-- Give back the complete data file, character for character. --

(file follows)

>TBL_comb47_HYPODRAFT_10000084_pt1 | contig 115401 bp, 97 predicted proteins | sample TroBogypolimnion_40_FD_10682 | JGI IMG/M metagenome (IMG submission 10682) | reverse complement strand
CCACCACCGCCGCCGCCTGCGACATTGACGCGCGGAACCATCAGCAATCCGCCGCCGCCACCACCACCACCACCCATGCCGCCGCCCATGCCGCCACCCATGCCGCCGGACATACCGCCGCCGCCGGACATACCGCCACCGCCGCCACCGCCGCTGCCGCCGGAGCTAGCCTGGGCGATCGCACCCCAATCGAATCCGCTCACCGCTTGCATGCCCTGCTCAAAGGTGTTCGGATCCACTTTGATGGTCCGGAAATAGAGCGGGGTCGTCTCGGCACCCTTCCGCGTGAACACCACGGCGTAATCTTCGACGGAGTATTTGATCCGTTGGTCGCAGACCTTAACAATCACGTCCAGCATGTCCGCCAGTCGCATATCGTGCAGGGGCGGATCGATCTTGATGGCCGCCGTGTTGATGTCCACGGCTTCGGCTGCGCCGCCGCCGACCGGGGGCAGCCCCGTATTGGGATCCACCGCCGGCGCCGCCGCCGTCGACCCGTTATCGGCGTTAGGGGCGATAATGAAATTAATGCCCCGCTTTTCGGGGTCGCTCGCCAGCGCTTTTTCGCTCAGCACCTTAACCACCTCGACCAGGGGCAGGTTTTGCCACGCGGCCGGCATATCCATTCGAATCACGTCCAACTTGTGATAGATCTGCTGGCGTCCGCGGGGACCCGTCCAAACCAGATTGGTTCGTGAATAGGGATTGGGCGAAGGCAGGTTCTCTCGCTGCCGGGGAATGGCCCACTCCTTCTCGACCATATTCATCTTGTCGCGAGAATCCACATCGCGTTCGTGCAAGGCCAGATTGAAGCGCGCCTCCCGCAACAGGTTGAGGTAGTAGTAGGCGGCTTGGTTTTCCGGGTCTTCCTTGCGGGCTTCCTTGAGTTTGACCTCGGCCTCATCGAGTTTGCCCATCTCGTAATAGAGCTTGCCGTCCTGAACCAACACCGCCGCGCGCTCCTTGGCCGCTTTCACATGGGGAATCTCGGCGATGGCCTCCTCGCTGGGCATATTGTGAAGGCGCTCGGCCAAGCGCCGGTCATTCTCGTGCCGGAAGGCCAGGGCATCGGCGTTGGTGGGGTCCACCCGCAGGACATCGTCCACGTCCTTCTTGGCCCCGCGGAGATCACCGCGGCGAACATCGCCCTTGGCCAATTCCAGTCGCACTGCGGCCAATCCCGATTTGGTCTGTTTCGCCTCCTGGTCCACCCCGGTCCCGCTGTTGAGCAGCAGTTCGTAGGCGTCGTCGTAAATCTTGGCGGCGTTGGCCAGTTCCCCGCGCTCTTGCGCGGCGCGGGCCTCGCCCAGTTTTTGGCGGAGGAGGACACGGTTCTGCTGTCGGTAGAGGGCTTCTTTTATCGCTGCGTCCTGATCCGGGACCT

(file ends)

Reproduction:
>TBL_comb47_HYPODRAFT_10000084_pt1 | contig 115401 bp, 97 predicted proteins | sample TroBogypolimnion_40_FD_10682 | JGI IMG/M metagenome (IMG submission 10682) | reverse complement strand
CCACCACCGCCGCCGCCTGCGACATTGACGCGCGGAACCATCAGCAATCCGCCGCCGCCACCACCACCACCACCCATGCCGCCGCCCATGCCGCCACCCATGCCGCCGGACATACCGCCGCCGCCGGACATACCGCCACCGCCGCCACCGCCGCTGCCGCCGGAGCTAGCCTGGGCGATCGCACCCCAATCGAATCCGCTCACCGCTTGCATGCCCTGCTCAAAGGTGTTCGGATCCACTTTGATGGTCCGGAAATAGAGCGGGGTCGTCTCGGCACCCTTCCGCGTGAACACCACGGCGTAATCTTCGACGGAGTATTTGATCCGTTGGTCGCAGACCTTAACAATCACGTCCAGCATGTCCGCCAGTCGCATATCGTGCAGGGGCGGATCGATCTTGATGGCCGCCGTGTTGATGTCCACGGCTTCGGCTGCGCCGCCGCCGACCGGGGGCAGCCCCGTATTGGGATCCACCGCCGGCGCCGCCGCCGTCGACCCGTTATCGGCGTTAGGGGCGATAATGAAATTAATGCCCCGCTTTTCGGGGTCGCTCGCCAGCGCTTTTTCGCTCAGCACCTTAACCACCTCGACCAGGGGCAGGTTTTGCCACGCGGCCGGCATATCCATTCGAATCACGTCCAACTTGTGATAGATCTGCTGGCGTCCGCGGGGACCCGTCCAAACCAGATTGGTTCGTGAATAGGGATTGGGCGAAGGCAGGTTCTCTCGCTGCCGGGGAATGGCCCACTCCTTCTCGACCATATTCATCTTGTCGCGAGAATCCACATCGCGTTCGTGCAAGGCCAGATTGAAGCGCGCCTCCCGCAACAGGTTGAGGTAGTAGTAGGCGGCTTGGTTTTCCGGGTCTTCCTTGCGGGCTTCCTTGAGTTTGACCTCGGCCTCATCGAGTTTGCCCATCTCGTAATAGAGCTTGCCGTCCTGAACCAACACCGCCGCGCGCTCCTTGGCCGCTTTCACATGGGGAATCTCGGCGATGGCCTCCTCGCTGGGCATATTGTGAAGGCGCTCGGCCAAGCGCCGGTCATTCTCGTGCCGGAAGGCCAGGGCATCGGCGTTGGTGGGGTCCACCCGCAGGACATCGTCCACGTCCTTCTTGGCCCCGCGGAGATCACCGCGGCGAACATCGCCCTTGGCCAATTCCAGTCGCACTGCGGCCAATCCCGATTTGGTCTGTTTCGCCTCCTGGTCCACCCCGGTCCCGCTGTTGAGCAGCAGTTCGTAGGCGTCGTCGTAAATCTTGGCGGCGTTGGCCAGTTCCCCGCGCTCTTGCGCGGCGCGGGCCTCGCCCAGTTTTTGGCGGAGGAGGACACGGTTCTGCTGTCGGTAGAGGGCTTCTTTTATCGCTGCGTCCTGATCCGGGACCT